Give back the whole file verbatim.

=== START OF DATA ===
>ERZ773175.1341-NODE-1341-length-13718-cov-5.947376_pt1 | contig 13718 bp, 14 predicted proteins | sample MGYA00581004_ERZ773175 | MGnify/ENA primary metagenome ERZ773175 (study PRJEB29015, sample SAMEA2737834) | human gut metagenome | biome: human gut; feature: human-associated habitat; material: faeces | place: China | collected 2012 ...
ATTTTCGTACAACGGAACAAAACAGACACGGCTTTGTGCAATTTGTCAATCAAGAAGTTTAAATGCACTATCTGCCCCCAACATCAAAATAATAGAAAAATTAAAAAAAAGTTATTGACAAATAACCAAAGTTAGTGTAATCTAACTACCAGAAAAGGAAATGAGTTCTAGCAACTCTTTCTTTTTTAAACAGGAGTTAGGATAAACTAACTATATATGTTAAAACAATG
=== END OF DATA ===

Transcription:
>ERZ773175.1341-NODE-1341-length-13718-cov-5.947376_pt1 | contig 13718 bp, 14 predicted proteins | sample MGYA00581004_ERZ773175 | MGnify/ENA primary metagenome ERZ773175 (study PRJEB29015, sample SAMEA2737834) | human gut metagenome | biome: human gut; feature: human-associated habitat; material: faeces | place: China | collected 2012 ...
ATTTTCGTACAACGGAACAAAACAGACACGGCTTTGTGCAATTTGTCAATCAAGAAGTTTAAATGCACTATCTGCCCCCAACATCAAAATAATAGAAAAATTAAAAAAAAGTTATTGACAAATAACCAAAGTTAGTGTAATCTAACTACCAGAAAAGGAAATGAGTTCTAGCAACTCTTTCTTTTTTAAACAGGAGTTAGGATAAACTAACTATATATGTTAAAACAATG